How the University shaped a president
jRltc i ari' '3atim
C ourt: Stop affirmative action now
stops reviewing apps
until next week
By JAKE HOLMES
The University must immedi-
ately stop using affirmative action
admissions, an appeals court said
last week. In response, the Univer-
sity has halted the processing of
all applications until Jan. 10 while
the administration considers its
On Dec. 29, the Sixth Circuit
Court of Appeals overturned a
six-month delay granted earlier
in the month by a lower court
that delayed the implementation
of Proposal 2 at Wayne State Uni-
versity, Michigan State University
and the University of Michigan.
The three universities had asked
for the delay to avoid admitting
part of next fall's class under one
set of guidelines and the other part
Students whose applications
were processed on or before Dec.
29 will still receive notification of
their application status, and the
University is still accepting new
applications. University spokes-
woman Julie Peterson said she
expects the University will con-
tinue to receive new applications
during this period.
Peterson said that although the
University has formulated plans
for post-Proposal 2 admissions, she
refused to release the details. She
said the University will announce
changes to its admissions policies
by Jan. 10.
In the original stay request, the
University had argued that chang-
ing admissions procedures part-
way through the application cycle
is unfair to incomingstudents.
Changing standards after stu-
dents had already applied could
disenfranchise some students,
lawyers for the three universities
argued in court documents.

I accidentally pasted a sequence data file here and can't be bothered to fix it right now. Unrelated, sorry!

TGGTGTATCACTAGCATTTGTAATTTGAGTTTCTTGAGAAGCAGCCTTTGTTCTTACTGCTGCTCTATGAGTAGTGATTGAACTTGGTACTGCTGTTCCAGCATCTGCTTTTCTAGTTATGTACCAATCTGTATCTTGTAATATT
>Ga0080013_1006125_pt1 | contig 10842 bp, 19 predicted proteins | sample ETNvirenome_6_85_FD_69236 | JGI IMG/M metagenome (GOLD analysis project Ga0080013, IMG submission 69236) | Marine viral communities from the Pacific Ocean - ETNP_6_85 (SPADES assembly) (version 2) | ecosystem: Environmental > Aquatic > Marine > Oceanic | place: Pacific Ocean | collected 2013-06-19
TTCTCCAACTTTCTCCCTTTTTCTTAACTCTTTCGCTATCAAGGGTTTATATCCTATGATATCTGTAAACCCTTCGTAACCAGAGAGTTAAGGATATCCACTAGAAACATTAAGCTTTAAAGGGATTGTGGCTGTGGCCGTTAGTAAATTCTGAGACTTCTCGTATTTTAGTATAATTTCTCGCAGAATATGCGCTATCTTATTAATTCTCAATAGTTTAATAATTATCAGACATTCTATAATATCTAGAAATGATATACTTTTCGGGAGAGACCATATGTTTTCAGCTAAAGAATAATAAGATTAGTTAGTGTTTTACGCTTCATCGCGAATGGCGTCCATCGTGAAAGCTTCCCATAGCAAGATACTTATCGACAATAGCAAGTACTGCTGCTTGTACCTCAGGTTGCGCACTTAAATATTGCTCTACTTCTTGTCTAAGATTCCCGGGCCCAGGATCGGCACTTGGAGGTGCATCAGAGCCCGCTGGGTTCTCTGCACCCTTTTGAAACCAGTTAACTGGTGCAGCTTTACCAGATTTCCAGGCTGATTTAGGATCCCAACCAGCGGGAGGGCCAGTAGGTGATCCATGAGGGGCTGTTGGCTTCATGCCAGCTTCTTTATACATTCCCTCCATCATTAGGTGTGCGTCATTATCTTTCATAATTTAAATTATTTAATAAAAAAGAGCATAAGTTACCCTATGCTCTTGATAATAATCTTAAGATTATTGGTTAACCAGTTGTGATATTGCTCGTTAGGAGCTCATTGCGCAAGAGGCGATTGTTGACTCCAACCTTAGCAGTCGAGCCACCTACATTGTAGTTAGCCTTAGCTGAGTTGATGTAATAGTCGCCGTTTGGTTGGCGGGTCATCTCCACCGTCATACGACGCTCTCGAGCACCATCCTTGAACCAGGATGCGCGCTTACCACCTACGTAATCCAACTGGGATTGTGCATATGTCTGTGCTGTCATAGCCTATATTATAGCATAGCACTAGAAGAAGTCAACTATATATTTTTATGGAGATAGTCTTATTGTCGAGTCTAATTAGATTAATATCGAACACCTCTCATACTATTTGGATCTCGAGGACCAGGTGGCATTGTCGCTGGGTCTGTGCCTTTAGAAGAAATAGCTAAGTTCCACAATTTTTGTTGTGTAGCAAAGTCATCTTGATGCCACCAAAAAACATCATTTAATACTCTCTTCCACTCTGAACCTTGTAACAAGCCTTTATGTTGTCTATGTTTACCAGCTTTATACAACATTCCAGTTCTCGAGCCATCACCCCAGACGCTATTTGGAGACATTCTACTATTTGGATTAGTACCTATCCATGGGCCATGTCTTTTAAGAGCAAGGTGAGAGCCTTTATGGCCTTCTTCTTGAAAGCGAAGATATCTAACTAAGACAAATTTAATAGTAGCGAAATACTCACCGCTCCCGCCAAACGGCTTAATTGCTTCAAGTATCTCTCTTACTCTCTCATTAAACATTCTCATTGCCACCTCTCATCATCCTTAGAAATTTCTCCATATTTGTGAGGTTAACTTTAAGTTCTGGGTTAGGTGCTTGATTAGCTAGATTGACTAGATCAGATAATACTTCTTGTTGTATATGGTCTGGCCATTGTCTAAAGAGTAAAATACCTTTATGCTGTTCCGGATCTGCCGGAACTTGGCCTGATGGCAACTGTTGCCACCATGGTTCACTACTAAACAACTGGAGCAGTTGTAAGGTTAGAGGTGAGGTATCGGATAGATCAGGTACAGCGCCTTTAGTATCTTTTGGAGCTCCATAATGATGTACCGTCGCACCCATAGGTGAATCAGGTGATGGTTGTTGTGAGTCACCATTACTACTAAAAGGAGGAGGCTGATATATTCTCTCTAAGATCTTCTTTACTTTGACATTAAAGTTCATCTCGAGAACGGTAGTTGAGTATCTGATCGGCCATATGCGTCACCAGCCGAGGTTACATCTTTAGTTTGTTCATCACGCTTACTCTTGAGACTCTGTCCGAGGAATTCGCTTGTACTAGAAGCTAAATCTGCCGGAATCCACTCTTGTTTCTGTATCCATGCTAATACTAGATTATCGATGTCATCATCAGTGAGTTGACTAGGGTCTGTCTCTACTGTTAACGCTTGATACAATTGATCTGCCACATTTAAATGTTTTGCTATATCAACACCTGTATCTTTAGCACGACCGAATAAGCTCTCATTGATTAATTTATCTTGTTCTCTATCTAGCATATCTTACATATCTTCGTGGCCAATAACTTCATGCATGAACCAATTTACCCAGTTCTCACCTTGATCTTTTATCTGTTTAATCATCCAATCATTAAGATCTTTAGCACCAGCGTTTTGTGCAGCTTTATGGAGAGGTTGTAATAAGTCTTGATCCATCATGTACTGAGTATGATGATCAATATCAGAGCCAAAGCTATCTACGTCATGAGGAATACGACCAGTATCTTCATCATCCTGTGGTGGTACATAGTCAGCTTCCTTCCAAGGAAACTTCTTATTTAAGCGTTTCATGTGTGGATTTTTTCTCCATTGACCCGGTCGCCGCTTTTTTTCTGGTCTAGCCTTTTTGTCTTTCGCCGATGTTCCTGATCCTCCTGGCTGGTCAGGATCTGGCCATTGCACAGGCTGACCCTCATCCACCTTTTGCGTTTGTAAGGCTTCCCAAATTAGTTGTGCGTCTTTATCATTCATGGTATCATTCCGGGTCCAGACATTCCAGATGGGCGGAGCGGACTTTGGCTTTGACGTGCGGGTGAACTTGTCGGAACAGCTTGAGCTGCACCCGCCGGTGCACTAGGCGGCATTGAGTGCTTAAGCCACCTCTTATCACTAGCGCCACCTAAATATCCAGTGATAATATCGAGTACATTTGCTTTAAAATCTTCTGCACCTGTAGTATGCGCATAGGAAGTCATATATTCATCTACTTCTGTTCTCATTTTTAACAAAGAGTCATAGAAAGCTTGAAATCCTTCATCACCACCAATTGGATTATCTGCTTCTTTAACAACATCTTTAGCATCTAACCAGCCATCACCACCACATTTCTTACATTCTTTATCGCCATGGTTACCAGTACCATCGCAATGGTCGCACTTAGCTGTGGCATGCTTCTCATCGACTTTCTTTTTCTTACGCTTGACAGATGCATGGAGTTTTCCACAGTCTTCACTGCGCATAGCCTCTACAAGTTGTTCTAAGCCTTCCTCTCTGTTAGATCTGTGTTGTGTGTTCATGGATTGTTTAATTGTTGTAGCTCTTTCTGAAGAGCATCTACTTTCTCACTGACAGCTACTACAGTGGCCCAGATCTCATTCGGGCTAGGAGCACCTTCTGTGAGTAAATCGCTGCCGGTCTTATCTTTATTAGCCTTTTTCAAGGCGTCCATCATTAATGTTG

Despite the debate over Proposal
2, Chris Lucier, associate director
of admissions, said applications
are up 7 percent this year over last
year. So far the University has filled
about half of next year's freshman
class, he said.
Pro-affirmative action group
By Any Means Necessary plans
to continue to fight Proposal 2,
said Maricruz Lopez, chair of the
University's chapter of BAMN. She
said the group hopes that Michigan
State University, Wayne State, and
the University of Michigan will
work with BAMN to fight the Sixth
Circuit's decision, perhaps taking it
as far as the U.S. Supreme Court.
But in its opinion overturning
the injunction that had delayed
Proposal 2's implementation, the
6th Circuit Court of Appeals said
there was no legal basis for the
case to be taken to federal court.
The appeals court said that if such
a delay was necessary, a state court
would grant it.
US32, Michigan 18
By JESSICA VOSGERCHIAN
Daily Staff Reporter
After a string of relatively low-
profile commencement speakers
drew complaints from many grad-
uating seniors, this year's choice,
former President Bill Clinton, is
eliciting a much different reaction.
Clinton will address an audience
of about 40,000 in Michigan Sta-
dium on April 28.
Having a speaker as famous as
Clinton is a cause for excitement
among many members of the class
Students said the past several
speakers have lacked name recog-
"The University has focused on
distinguished alumni in the past,
but I think we're a lot more excited
with someone we see as a world
figure," LSA senior Allison Jacobs
Recent speakers include CNN
correspondent Christiane Aman-
pour, who spoke during last year's
ceremony, and former Xerox chief
scientist John Seely Brown.
Documents obtained through a
filed by The Michigan Daily in 2005
show that the University tried for a
big name by inviting former Secre-
tary of State Colin Powell, but Pow-
The fact that Clinton was a world
leader as the class of 2007 was
growing up is a bonus, Jacobs said.
"We watched him when we were